Antidepressants 'Fall' Through Doughnut Hole (CME/CE)
The is the the coverage gap in Medicare where beneficiaries must pay the full cost of drugs until they meet a certain level, at which point Medicare coverage kicks back in.
In 2012, most Medicare Part D enrollees reach the doughnut hole after they spend $2,930 on drug copays and deductibles; they then have to pay 100% of costs until they spend $4,700.
Treating late-life depression with antidepressants has been shown to reduce episodes of major depression, and Medicare Part D covers depression drugs.
Zhang and colleagues used data from a random 5% sample of fee-for-service Medicare beneficiaries who were enrolled in Part D plans in 2007.
From that data sample, researchers identified seniors who had been diagnosed with depression and excluded those with bipolar disorder or schizophrenia.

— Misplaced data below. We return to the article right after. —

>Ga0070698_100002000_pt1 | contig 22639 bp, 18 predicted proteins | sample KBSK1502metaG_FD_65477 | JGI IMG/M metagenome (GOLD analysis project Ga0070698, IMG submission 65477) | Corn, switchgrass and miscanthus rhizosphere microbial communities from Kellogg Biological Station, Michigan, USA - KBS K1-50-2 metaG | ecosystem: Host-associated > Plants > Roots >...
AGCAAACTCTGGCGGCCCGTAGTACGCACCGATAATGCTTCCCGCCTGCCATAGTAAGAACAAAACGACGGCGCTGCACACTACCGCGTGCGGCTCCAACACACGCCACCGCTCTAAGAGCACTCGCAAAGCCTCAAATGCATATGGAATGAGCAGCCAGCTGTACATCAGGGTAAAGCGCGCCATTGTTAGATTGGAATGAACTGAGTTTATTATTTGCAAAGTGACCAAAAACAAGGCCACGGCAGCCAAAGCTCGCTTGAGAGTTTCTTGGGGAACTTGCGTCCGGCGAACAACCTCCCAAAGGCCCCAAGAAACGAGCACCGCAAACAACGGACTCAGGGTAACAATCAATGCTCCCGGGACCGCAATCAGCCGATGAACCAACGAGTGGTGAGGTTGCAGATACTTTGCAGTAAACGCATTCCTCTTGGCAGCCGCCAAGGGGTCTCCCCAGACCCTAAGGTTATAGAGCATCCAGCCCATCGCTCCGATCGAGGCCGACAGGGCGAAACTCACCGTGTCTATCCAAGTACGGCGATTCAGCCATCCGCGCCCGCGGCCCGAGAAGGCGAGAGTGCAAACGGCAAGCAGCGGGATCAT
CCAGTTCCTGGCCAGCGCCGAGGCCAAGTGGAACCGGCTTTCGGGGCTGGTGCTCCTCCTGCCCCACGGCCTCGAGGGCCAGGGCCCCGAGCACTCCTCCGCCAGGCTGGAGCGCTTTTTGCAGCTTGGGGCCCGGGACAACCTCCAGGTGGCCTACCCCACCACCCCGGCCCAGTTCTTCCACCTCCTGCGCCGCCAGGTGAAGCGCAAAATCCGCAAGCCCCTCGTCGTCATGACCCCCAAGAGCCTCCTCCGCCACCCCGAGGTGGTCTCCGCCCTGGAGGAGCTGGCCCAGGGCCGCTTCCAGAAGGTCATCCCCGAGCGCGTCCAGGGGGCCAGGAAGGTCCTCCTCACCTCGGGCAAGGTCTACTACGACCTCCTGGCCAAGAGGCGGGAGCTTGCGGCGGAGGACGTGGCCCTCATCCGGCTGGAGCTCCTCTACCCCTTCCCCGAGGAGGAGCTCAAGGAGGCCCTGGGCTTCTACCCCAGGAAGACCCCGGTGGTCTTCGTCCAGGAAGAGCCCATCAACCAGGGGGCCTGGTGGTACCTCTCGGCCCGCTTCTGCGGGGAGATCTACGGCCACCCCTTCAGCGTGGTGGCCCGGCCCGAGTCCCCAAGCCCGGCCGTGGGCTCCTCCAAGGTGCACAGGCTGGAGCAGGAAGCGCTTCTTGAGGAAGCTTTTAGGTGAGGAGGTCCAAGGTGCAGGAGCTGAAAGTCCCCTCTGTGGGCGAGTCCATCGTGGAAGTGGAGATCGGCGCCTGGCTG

Researchers then compared drug adherence (based on medication use, mean number of prescriptions filled per month, and monthly pharmacy spending) in seniors with full Medicare drug coverage and in seniors who were footing their entire drug bill because they were in the doughnut hole.
Having a gap in drug coverage was associated with a significant reduction in all measures of use among those with no coverage in the doughnut hole.
The doughnut hole group reduced the number of monthly prescriptions by 12.1% compared with a group with full Part D coverage.
Most of that reduction was for brand-name antidepressants, which are more expensive than their generic counterparts.
The average Medicare patient with depression also has at least four other coexisting conditions, such as hypertension, heart failure, and diabetes, and the researchers found adherence to drugs for those conditions also was affected by being in the doughnut hole.
Patients in the doughnut hole reduced their monthly use of heart failure drugs by 12.9% and anti-diabetics by 13.4%, relative to the group with full coverage.